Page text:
Thursday 30 May 2024

Scottie Scheffler And His Attorney Respond To Charges Being Dropped In Criminal Case

 Scottie Scheffler and his attorney celebrated on Wednesday news that prosecutors in Kentucky were dropping all charges against the world’s No.1-ranked golfer.

The four criminal charges against Scheffler, including a felony assault charge, were all dropped after Jefferson County (KY) Attorney Mike O’Connell said that his office cannot move forward with the prosecution and that Scheffler’s account of the incident — that it was a “big misunderstanding” — was “corroborated by the evidence.”

The 27-year-old golfer was arrested on May 17 after he attempted to drive into the Valhalla Golf Club in Louisville, Kentucky, to prepare for the second round of the PGA Championship. A fatal accident involving a pedestrian had stopped traffic, preventing Scheffler and other golfers from getting to the golf club’s entrance, but Scheffler said he was told by a police officer to drive “the opposite way with the traffic” to get into the golf club.

Moments later, another officer with the Louisville Police Department, Detective Bryan Gillis, reportedly told Scheffler to stop his vehicle. Scheffler was accused of failing to come to a stop, and police claimed the golfer “dragged” Gillis when he continued to drive forward. After Scheffler stopped his car, the golfer was arrested and taken to jail where he was charged with second-degree assault of a police officer, third-degree criminal mischief, reckless driving, and disregarding traffic signals from an officer directing traffic.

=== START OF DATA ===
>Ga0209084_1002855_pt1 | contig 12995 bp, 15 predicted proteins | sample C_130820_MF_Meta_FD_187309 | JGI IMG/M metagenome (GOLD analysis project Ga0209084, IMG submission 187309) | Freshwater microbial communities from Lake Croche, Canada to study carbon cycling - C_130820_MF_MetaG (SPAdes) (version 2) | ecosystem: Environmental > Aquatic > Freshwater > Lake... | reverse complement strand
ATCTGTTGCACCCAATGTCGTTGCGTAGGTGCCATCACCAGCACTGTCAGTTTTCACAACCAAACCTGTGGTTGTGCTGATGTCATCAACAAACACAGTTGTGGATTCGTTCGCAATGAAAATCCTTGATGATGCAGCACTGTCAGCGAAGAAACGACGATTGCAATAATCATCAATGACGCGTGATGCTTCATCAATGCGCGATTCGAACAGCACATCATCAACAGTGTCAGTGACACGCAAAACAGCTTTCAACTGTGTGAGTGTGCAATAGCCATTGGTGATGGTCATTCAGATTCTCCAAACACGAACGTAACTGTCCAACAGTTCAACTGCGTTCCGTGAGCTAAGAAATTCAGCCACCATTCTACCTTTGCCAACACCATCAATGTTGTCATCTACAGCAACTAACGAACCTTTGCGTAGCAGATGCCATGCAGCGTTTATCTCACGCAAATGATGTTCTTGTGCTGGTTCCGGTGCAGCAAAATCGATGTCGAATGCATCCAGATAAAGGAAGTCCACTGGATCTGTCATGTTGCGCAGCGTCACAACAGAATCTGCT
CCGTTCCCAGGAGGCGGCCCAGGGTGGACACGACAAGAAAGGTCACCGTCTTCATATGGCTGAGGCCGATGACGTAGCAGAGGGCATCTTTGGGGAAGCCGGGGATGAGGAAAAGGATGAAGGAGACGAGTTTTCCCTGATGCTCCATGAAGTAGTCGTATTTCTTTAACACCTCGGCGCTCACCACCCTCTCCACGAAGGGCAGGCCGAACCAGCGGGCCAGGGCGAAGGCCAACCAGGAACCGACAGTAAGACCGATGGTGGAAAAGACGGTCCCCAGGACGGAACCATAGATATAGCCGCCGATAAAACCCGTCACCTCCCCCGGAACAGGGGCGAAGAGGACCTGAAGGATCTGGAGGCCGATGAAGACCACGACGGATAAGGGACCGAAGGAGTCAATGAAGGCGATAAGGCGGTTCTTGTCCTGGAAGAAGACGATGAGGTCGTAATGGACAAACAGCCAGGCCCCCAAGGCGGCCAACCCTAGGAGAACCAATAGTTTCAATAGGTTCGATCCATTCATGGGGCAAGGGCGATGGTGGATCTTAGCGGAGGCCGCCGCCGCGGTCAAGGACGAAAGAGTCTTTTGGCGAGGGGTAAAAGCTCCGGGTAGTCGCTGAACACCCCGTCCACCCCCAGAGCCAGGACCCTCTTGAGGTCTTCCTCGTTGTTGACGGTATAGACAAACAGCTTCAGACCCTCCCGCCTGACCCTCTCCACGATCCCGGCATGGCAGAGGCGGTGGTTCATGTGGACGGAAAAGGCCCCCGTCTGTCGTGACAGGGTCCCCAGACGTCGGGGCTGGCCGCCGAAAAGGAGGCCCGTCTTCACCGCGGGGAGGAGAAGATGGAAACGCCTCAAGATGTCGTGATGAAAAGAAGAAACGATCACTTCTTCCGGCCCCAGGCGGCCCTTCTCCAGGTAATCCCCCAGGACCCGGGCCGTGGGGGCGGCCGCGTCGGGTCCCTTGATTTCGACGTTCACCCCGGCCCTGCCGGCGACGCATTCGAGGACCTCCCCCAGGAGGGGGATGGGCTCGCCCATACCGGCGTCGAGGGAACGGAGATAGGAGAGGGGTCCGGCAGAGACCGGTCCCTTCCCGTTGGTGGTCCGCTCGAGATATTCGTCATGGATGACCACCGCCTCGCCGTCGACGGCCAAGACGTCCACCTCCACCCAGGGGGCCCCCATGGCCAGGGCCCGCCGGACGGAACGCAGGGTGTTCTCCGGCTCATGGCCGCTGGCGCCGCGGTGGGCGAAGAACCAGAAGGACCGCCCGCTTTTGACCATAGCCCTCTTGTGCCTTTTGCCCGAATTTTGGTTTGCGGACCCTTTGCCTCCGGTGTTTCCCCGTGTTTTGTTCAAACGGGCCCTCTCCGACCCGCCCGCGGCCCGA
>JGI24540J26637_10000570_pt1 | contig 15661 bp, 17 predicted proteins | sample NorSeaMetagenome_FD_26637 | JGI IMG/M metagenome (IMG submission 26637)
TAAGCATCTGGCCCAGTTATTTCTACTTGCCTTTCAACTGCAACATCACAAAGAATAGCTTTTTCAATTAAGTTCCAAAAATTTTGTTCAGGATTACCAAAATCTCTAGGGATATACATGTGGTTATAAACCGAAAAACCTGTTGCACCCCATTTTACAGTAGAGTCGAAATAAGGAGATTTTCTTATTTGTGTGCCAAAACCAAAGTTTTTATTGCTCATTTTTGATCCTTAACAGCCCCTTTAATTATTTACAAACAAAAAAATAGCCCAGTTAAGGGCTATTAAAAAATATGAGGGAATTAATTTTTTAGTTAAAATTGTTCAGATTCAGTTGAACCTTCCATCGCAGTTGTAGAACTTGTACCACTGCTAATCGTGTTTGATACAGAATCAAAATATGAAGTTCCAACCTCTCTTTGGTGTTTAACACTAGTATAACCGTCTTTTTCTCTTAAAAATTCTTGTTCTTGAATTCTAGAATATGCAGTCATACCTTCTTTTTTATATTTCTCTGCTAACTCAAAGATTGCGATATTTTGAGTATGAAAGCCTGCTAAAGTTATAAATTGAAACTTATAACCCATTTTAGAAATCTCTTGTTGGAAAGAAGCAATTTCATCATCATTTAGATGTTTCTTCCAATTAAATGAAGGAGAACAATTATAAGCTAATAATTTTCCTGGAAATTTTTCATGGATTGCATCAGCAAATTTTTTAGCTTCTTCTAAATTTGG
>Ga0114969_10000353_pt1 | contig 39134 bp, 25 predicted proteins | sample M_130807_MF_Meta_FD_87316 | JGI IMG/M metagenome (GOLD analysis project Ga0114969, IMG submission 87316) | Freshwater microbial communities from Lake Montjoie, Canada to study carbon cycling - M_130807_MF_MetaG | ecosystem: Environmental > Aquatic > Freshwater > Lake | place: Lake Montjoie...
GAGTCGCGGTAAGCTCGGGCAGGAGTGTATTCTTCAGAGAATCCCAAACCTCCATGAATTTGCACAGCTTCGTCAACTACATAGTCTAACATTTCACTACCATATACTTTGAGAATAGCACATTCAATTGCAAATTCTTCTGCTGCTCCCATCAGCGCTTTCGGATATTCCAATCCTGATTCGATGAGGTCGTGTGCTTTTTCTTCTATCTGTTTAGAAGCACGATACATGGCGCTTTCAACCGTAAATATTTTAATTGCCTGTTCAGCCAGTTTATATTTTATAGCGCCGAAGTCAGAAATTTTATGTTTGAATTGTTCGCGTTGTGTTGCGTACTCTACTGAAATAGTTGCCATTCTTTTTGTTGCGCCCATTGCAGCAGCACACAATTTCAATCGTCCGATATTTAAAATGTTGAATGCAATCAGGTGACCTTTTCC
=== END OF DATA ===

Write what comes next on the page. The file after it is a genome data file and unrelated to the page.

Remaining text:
Scheffler responded to the news in a statement saying that it was a “misfortunate understanding” and that he held no ill will toward the arresting officer.

“I wish to put this incident behind me and move on, and I hope he will do the same,” Scheffler said. “Police officers have a difficult job and I hold them in high regard. This was a severe miscommunication in a chaotic situation.”


Scheffler said that while he appreciated all the support he’s received during this time, he wants everyone to remember “the real tragedy of May 17,” which was the death of John Mills.

“My thoughts and prayers continue to be with John Mills and his family,” he added.

Scheffler’s attorney Steve Romines said that he was happy with the outcome of the case and that there were grounds to file a lawsuit, but Scheffler did not want to escalate matters and did not want Louisville taxpayers to pay him if he won.

“I think everybody sees something like this happen and realizes they’re one wrong turn or running into the wrong person away from going to jail themselves,” Romines said. “That’s why you don’t talk to the police because they are going to try and put words in your mouth and that’s exactly what they did.”

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